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The Return of Rob Hanes

Randy Reynaldo is back with another issue of his all ages adventure comic, Rob Hanes Adventures.  Issue 11 is titled "Rob Hanes and the Pirates" and is a quick-paced adventure story putting the main character Rob Hanes through an adventure in a thinly veiled version of North Korea and its movie-obsessed dictator.  There's a preview up at ComicSpace here.

This story is probably a bit more typical of the premise for the series which owes a big debt to traditional action and adventures strips of olden days; in constrast the previous issue (which we reviewed here) from January of this year involved Rob Hanes going undercover on a professional baseball team to investigate possible steroid use. 

Issue 11 is a nice read, it's a fast read.  It's 24 pages of almost non-stop action.  Reynaldo's art and panel composition are sharp (there's a few pages with some ambiguity in the panel layout but nothing too distracting).  But there isn't a heck of lot to the story  - there's no real twist or turn or big reveal and it's not much of a spoiler to reveal that Rob Hanes does in fact live to return for the next issue.  It does nicely incorporate elements of some of the stranger true stories from North Korea into its narrative, but you do wish Reynaldo had written something more surprising or at least played with the reader's knowledge and expectations of the factual elements from North Korea to create more suspense.

In my review of Issue 10, I noted that I really thought this comic might be well suited to flipping it's model to serialization on the web first, and then going to a print collection later.  Obviously Reynaldo hasn't taken my advice, but I still think it makes a lot of sense.  For example, although Reynaldo admirably scripts a complete stand-alone story for each issue of the comic, he does include characters that have appeared before and he's clearly building a larger world around these adventures.  I can't fully participate in that world unless I've read the full archives.  If the full archives were on the web, I'd be up to speed as fast as I can sit down and read them.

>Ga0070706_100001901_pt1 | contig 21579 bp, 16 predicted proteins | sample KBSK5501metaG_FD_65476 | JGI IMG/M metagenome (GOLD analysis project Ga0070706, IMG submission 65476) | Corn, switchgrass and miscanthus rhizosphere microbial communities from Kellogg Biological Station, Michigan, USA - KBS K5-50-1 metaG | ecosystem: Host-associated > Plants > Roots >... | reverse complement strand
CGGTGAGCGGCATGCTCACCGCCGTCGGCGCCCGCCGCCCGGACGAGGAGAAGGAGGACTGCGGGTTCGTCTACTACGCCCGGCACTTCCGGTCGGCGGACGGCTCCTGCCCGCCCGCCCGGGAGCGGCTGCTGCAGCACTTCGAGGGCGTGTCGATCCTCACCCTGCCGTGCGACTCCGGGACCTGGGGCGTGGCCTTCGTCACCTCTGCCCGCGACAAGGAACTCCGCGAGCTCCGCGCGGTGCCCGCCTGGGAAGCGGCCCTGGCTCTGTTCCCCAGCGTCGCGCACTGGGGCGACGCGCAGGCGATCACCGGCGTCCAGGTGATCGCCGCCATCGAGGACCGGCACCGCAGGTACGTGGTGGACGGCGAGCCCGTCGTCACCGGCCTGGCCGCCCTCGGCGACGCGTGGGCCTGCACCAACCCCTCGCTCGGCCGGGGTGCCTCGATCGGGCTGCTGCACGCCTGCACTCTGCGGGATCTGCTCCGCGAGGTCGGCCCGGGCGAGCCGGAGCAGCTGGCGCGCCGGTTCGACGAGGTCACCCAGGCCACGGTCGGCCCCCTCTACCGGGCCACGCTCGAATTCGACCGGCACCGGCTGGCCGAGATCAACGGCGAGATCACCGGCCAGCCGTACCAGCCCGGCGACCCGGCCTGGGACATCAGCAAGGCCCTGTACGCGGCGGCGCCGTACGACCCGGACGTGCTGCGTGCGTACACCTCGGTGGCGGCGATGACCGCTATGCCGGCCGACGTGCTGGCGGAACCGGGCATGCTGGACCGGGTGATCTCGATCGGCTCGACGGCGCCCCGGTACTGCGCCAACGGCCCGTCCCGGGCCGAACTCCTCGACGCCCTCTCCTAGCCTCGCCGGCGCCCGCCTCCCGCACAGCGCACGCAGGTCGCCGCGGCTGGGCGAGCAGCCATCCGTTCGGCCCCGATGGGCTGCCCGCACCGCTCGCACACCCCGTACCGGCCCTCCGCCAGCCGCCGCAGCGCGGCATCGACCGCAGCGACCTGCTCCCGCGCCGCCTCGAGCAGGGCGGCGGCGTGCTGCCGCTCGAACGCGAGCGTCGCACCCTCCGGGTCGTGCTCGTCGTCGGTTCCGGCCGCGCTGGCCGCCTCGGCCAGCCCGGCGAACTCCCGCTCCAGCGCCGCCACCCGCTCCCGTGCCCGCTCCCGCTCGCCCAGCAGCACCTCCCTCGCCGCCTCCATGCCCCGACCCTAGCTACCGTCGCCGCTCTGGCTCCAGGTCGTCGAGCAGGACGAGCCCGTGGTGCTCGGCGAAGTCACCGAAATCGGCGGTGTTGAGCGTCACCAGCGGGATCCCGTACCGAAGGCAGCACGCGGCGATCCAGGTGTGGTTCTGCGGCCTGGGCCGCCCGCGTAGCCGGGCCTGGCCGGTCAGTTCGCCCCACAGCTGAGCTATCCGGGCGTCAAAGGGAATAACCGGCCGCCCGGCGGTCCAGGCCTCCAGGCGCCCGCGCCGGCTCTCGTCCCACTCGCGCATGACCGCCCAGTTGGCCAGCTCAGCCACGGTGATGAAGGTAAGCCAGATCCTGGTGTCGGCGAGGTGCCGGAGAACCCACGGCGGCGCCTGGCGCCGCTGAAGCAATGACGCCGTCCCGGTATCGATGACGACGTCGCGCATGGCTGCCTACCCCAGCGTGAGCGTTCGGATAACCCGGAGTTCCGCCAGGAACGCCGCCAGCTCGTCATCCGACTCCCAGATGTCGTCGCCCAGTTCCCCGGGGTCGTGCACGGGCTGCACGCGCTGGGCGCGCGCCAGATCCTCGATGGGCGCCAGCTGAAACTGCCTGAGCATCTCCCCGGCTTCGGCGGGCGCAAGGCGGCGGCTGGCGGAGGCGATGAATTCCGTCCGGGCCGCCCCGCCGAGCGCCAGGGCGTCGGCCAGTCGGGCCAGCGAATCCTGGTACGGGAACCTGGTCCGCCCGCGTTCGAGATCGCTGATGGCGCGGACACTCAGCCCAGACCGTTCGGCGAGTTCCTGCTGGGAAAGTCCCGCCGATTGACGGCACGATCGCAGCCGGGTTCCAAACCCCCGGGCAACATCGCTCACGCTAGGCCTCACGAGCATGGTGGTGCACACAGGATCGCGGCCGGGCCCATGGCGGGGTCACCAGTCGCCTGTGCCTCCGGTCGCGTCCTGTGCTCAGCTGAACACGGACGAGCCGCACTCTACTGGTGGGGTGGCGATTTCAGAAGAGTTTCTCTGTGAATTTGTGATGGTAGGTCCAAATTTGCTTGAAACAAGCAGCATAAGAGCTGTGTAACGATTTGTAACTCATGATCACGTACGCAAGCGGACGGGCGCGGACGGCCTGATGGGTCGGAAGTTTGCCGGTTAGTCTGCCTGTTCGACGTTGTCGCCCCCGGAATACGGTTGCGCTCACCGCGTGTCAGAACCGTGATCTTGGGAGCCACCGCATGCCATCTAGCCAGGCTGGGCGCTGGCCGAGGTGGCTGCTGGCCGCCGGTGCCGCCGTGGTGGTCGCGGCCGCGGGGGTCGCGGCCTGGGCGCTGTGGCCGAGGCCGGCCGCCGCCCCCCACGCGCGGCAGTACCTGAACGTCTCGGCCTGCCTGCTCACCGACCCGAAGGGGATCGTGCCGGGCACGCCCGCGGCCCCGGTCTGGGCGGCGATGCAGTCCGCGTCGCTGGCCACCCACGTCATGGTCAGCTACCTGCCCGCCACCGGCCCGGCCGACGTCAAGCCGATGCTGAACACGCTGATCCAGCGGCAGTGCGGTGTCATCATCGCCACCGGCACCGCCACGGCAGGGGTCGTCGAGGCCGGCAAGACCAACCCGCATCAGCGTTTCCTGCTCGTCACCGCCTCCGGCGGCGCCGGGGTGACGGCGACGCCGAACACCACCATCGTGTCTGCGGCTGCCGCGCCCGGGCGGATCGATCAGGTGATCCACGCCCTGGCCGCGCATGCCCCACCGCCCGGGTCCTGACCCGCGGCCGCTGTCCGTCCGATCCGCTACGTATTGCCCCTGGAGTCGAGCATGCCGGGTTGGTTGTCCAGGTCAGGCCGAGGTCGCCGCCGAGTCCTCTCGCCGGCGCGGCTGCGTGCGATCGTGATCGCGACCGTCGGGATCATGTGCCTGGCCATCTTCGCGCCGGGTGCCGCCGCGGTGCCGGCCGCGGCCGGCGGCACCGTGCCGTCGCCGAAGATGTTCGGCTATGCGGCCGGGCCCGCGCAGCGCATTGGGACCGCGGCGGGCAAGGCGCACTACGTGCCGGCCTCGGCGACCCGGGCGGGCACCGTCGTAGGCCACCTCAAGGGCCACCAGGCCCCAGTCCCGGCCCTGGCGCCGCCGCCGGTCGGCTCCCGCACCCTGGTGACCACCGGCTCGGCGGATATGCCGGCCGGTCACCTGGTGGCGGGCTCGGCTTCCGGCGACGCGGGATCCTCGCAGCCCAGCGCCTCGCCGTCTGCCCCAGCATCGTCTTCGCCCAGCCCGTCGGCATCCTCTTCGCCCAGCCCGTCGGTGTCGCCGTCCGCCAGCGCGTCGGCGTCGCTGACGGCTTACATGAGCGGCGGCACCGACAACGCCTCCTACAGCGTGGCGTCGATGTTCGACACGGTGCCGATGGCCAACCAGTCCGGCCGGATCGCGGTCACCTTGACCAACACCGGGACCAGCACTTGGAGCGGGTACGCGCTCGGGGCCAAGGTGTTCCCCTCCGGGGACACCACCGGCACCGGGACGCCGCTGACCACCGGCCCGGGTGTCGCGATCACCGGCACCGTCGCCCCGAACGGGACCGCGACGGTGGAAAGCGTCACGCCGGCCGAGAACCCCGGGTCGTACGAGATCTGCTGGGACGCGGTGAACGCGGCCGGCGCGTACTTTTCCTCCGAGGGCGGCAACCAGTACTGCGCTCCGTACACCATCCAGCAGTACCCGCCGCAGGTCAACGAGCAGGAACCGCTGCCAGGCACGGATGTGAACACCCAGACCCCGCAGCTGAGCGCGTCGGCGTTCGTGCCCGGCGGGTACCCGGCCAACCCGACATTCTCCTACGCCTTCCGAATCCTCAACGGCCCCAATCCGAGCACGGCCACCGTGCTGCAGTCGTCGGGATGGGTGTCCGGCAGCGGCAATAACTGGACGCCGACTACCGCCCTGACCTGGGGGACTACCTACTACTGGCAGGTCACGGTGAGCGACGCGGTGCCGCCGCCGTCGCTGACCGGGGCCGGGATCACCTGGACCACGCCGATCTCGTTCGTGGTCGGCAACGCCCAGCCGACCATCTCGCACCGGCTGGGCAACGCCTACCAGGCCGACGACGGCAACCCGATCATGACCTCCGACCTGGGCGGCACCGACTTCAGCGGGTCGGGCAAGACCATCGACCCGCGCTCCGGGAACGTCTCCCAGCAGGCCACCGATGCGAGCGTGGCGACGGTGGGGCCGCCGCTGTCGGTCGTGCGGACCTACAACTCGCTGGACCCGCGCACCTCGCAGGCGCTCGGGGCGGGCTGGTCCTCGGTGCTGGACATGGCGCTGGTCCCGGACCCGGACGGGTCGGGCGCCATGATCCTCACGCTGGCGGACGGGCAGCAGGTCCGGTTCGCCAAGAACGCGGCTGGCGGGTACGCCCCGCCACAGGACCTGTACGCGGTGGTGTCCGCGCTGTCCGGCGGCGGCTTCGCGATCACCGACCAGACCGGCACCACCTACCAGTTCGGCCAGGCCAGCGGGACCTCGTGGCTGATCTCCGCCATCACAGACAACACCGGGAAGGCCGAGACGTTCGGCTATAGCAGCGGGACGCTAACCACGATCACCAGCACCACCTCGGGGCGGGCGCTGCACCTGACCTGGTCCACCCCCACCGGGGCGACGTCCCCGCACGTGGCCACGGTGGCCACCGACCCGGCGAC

Similarly, as many creators have found, attracting and holding the attention of readers is as important in some ways as creating a quality, moving comic.  Rob Hanes Adentures is certainly a good comic, but you have to wonder how much more of an audience it could build with a regular update schedule (perhaps like Warren Ellis has pursued with Freak Angels).  Although I was pleased to see  my review copy of Issue 11 in the mail this week, I probably hadn't thought about the comic since the last issue came out in January.

Nevertheless, this is another solid entry in a series that does a good job of delivering entertainment appropriate for almost all ages and one I would particularly recommend for a younger reader who likes this genre but really isn't ready for full-blown PG-rated and up work.

 

Note: The creator provided a free copy to ComixTalk for review purposes.